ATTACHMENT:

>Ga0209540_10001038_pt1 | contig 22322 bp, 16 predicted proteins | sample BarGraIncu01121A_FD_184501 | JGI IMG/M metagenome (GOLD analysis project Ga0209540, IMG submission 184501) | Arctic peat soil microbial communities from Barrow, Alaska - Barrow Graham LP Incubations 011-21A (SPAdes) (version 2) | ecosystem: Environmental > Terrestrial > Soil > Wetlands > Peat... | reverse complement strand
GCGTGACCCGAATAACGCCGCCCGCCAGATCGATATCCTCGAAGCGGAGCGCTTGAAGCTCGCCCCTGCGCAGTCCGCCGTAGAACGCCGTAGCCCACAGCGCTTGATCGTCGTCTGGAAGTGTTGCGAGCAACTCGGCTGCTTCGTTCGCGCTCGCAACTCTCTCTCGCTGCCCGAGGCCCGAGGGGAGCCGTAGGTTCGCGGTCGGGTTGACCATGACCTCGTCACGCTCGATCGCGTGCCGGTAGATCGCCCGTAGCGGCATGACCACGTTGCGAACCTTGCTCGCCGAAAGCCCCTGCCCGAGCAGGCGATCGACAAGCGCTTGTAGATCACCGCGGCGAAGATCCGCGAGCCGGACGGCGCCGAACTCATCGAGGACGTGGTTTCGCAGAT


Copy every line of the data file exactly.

>Ga0209540_10001038_pt1 | contig 22322 bp, 16 predicted proteins | sample BarGraIncu01121A_FD_184501 | JGI IMG/M metagenome (GOLD analysis project Ga0209540, IMG submission 184501) | Arctic peat soil microbial communities from Barrow, Alaska - Barrow Graham LP Incubations 011-21A (SPAdes) (version 2) | ecosystem: Environmental > Terrestrial > Soil > Wetlands > Peat... | reverse complement strand
GCGTGACCCGAATAACGCCGCCCGCCAGATCGATATCCTCGAAGCGGAGCGCTTGAAGCTCGCCCCTGCGCAGTCCGCCGTAGAACGCCGTAGCCCACAGCGCTTGATCGTCGTCTGGAAGTGTTGCGAGCAACTCGGCTGCTTCGTTCGCGCTCGCAACTCTCTCTCGCTGCCCGAGGCCCGAGGGGAGCCGTAGGTTCGCGGTCGGGTTGACCATGACCTCGTCACGCTCGATCGCGTGCCGGTAGATCGCCCGTAGCGGCATGACCACGTTGCGAACCTTGCTCGCCGAAAGCCCCTGCCCGAGCAGGCGATCGACAAGCGCTTGTAGATCACCGCGGCGAAGATCCGCGAGCCGGACGGCGCCGAACTCATCGAGGACGTGGTTTCGCAGAT